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Re: autoreconf vs patching



On Mon, 2005-02-14 at 08:18 -0500, Toshio wrote:
> On Mon, 2005-02-14 at 10:32 +0100, Ralf Corsepius wrote:
> Re: including patches for autotools generated files.
> > IMO, this is the only feasible approach, for 2 reasons:
> > 1. This is how the autotools are assumed to be used.
> > 
> > Packagers are not supposed to run any of them when building a package.
> > If you find you can't avoid running them, something inside of the
> > package is broken - Unfortunately there are many broken and mal-designed
> > package configurations out there :(
> > 
> Here here.  I think the problem is that autotools are the means by which
> software is made portable but most software developers have only a few
> systems types on which to develop... so it's the distro packagers of
> their software (us) that end up fixing the autotools scripts to work.
Yes, but ... how many times do you end up adjusting sources for other
tools?

The autotools are developer tools like many others, so similar to you
having to fix broken/incompatible c/c++ code, adjusting hard-coded
paths, broken scripts etc. you'll have to cope with them.

I.e. the "right way" to deal with such problems would be to get these
packages fixed upstream or not to package these packages ("We can't
package your package is broken and needs to be fixed").

> > 2. Running autoreconf is error-prone and can break packages in subtile
> > and hard to find ways.
> > 
> > In probably >> 90% of all cases it will work without too many problems,
> > but those cases it doesn't work out often are even hard to recognize.
> > (I.e. you only think autoreconf worked, while it actually failed.) 
> > 
> > When using patches, you very likely recognize these cases and will be
> > able to fix them.
> > 
> Hmm... Here's where we part ways for the time being.  Probably because
> I've only worked on those 90% of packages so far :-)
Probably :-) From the autotools' POV, probably >>90% of all packages are
trivial.

The remaining 10% can be hard, sometimes very hard.

>   If you have some
> redhat/fedora.us bugzilla entries or some examples of how autoreconf
> messes up, I'd like to look at them so I can understand how things break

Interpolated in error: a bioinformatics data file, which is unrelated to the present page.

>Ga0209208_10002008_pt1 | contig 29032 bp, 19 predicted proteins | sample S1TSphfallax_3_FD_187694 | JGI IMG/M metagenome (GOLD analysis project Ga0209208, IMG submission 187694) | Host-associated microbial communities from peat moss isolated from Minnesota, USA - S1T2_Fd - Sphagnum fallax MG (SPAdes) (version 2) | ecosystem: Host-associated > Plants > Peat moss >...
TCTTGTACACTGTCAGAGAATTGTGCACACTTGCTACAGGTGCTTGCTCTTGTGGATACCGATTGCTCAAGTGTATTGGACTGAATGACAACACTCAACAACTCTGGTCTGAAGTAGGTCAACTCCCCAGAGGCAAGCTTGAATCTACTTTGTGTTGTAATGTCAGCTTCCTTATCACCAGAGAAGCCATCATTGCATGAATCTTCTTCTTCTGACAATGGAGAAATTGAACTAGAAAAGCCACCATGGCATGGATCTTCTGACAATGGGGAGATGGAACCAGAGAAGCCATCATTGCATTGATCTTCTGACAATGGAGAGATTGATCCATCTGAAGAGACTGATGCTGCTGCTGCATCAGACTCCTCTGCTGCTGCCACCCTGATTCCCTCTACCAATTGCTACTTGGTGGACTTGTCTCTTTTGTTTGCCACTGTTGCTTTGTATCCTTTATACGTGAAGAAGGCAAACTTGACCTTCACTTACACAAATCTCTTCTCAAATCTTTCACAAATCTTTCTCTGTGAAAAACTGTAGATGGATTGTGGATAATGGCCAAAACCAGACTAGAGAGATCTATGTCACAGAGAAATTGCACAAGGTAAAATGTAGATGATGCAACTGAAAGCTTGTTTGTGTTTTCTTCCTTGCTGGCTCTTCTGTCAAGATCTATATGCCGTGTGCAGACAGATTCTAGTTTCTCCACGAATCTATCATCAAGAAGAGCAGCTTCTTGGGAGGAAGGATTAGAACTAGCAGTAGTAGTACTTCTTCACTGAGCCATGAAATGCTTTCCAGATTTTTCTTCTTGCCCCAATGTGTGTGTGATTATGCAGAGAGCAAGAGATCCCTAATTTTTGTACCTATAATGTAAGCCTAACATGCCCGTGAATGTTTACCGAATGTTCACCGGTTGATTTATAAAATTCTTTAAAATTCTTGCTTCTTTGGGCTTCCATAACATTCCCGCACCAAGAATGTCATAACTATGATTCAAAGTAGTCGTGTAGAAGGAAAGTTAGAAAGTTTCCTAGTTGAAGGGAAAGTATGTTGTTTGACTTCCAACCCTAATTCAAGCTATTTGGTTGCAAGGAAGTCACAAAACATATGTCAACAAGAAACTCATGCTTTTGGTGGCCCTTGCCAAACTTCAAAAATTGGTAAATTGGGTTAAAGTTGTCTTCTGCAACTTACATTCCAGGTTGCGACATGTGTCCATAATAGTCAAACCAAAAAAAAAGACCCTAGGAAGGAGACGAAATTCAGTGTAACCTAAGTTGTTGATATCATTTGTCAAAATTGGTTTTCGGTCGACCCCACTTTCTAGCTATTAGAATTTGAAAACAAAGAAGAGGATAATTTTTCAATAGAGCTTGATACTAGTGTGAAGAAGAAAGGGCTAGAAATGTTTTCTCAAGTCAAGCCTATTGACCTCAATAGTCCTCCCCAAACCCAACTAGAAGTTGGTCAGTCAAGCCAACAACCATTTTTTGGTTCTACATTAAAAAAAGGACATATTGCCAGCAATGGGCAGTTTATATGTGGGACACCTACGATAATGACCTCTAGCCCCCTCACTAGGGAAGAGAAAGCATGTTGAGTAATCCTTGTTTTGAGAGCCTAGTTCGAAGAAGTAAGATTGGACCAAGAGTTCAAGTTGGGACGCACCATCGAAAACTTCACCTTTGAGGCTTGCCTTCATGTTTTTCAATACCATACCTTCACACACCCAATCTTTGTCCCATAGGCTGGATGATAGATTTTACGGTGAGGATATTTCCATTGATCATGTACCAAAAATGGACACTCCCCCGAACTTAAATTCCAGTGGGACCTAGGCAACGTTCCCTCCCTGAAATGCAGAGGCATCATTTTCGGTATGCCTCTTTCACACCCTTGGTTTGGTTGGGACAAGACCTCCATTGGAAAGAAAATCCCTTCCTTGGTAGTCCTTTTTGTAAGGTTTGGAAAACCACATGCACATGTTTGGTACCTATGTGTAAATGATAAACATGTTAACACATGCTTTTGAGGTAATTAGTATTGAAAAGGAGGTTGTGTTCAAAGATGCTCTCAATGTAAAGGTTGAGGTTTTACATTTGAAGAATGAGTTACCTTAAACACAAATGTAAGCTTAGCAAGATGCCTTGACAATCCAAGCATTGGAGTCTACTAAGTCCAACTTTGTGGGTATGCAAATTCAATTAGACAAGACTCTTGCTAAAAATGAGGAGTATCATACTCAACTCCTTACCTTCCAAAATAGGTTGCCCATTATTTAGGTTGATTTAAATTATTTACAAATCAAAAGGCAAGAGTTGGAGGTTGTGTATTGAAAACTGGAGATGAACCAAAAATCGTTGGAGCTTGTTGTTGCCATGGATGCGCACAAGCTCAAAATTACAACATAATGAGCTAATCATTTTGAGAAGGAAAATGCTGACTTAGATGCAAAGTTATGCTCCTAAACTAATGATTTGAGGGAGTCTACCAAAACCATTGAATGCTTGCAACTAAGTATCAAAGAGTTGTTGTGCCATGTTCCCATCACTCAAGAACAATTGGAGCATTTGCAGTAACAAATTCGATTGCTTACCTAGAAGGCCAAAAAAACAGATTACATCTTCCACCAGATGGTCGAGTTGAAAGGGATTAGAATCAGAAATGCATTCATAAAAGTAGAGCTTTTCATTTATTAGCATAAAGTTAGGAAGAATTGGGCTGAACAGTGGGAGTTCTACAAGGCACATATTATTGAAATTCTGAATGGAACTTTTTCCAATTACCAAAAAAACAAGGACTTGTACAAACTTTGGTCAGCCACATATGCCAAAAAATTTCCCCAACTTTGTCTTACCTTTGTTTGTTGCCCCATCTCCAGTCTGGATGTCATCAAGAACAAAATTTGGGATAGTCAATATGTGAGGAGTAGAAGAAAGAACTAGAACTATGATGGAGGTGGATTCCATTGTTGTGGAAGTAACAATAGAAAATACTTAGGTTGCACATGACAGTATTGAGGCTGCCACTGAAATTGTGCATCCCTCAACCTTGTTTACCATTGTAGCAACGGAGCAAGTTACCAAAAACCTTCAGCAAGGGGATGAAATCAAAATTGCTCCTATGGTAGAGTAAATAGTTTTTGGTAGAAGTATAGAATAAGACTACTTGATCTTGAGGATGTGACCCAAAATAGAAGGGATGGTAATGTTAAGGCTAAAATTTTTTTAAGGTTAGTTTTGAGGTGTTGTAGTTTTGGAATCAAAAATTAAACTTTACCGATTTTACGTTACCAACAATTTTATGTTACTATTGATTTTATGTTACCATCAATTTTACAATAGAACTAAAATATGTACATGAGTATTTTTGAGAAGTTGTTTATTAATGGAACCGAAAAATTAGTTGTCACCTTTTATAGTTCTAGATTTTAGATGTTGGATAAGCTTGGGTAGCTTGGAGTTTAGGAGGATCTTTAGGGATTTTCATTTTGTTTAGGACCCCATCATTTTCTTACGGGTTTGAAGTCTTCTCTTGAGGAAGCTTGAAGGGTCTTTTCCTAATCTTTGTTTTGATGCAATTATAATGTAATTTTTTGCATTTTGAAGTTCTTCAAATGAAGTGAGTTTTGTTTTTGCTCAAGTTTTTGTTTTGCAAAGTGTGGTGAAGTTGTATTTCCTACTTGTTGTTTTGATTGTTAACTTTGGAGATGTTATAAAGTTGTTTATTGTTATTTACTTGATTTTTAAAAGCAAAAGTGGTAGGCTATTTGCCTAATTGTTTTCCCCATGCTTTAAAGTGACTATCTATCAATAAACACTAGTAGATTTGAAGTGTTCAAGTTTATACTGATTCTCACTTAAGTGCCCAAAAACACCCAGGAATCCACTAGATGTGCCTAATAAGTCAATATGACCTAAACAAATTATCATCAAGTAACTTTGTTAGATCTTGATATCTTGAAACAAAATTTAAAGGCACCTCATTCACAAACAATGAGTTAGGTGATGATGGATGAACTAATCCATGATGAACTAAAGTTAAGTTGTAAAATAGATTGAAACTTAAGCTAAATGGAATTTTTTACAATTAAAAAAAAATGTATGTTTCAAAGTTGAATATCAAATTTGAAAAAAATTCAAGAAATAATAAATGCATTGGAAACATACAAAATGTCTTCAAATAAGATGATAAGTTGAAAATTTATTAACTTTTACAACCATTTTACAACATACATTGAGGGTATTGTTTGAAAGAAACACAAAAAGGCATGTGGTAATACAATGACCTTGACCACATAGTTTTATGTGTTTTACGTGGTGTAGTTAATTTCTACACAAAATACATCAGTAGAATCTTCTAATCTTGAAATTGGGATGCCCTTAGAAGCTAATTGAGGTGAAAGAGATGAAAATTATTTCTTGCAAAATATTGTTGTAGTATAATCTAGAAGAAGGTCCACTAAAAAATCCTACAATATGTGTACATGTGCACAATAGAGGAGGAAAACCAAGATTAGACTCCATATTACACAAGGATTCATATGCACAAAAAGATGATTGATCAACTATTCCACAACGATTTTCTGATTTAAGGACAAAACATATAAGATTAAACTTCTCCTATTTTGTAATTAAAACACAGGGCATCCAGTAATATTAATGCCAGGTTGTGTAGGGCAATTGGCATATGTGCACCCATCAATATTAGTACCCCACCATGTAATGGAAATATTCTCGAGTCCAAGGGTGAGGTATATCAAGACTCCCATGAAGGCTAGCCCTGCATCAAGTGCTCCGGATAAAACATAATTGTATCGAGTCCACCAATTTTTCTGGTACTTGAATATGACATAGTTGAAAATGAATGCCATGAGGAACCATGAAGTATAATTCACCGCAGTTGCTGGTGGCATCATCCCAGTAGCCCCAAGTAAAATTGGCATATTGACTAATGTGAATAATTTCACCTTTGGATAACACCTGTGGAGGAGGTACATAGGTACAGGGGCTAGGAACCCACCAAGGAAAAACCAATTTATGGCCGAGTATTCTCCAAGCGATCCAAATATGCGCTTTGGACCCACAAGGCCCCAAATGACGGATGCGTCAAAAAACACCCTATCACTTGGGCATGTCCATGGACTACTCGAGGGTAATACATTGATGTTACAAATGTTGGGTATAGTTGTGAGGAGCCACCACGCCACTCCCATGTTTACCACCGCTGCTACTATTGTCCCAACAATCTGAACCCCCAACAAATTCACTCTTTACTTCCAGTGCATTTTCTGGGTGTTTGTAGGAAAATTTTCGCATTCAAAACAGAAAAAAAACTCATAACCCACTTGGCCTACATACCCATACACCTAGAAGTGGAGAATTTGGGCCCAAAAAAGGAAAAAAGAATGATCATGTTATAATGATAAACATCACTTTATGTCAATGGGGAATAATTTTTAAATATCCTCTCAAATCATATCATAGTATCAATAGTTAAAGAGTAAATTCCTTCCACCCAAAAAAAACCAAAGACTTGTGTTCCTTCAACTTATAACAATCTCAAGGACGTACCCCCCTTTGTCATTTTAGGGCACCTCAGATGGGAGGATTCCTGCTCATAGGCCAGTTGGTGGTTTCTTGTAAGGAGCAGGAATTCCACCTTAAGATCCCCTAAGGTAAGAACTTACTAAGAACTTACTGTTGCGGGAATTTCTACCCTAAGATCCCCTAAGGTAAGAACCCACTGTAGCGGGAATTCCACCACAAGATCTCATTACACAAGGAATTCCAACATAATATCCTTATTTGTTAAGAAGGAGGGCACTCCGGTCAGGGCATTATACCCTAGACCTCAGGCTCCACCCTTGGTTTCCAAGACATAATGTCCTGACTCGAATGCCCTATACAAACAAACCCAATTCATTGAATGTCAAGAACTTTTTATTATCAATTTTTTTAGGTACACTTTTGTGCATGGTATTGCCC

> and how patching would make spotting the errors easier.
Well, it basically is a matter of complexity.

Typical examples for case when autoreconf can break things are

* Running autoreconf on configurations using advanced autoconf tricks to
setup configuration subdirectories or mixing versions of autotools
across configuration subdirs. 
Somewhat oversimplifying: Using autoreconf becomes dangerous when a
package consist of several subpackages.

* Running autoreconf will run the currently installed of current
autotools. In cases configurations have been written using
older/obsolete versions of the autotools, this can introduce behavioral
changes or even break configurations, because the autotools have changed
their behavior or because a package author might have exploited
autotools internals which meanwhile have changed.

* Running autoreconf on configurations having been created by
customized/modified/hacked autotools.
 E.g. RH's libtool is such kind of "hacked" autotool, i.e. running a
non-RH libtool on configurations having been created by RH-libtool can
break a package - Of cause this will not hit you on RH-based systems :)
However, others also use similar "modified/customized" autotools and
ship scripts having been generated by these tools, so you are likely to
trip problems related to the "hacks" they apply.

* Like any other tools, autoreconf is not bug-free. It is known to fail
due to bugs in some cases (c.f. autoconf's CVS).

If you want to see some of these problems, take a complex source-tree
and try autoreconf on them. One case to try would be running autoreconf
on packages or sub-packages from the "uberbaum", e.g. GCC, binutils,
snavigator. insight, gdb etc.

Ralf



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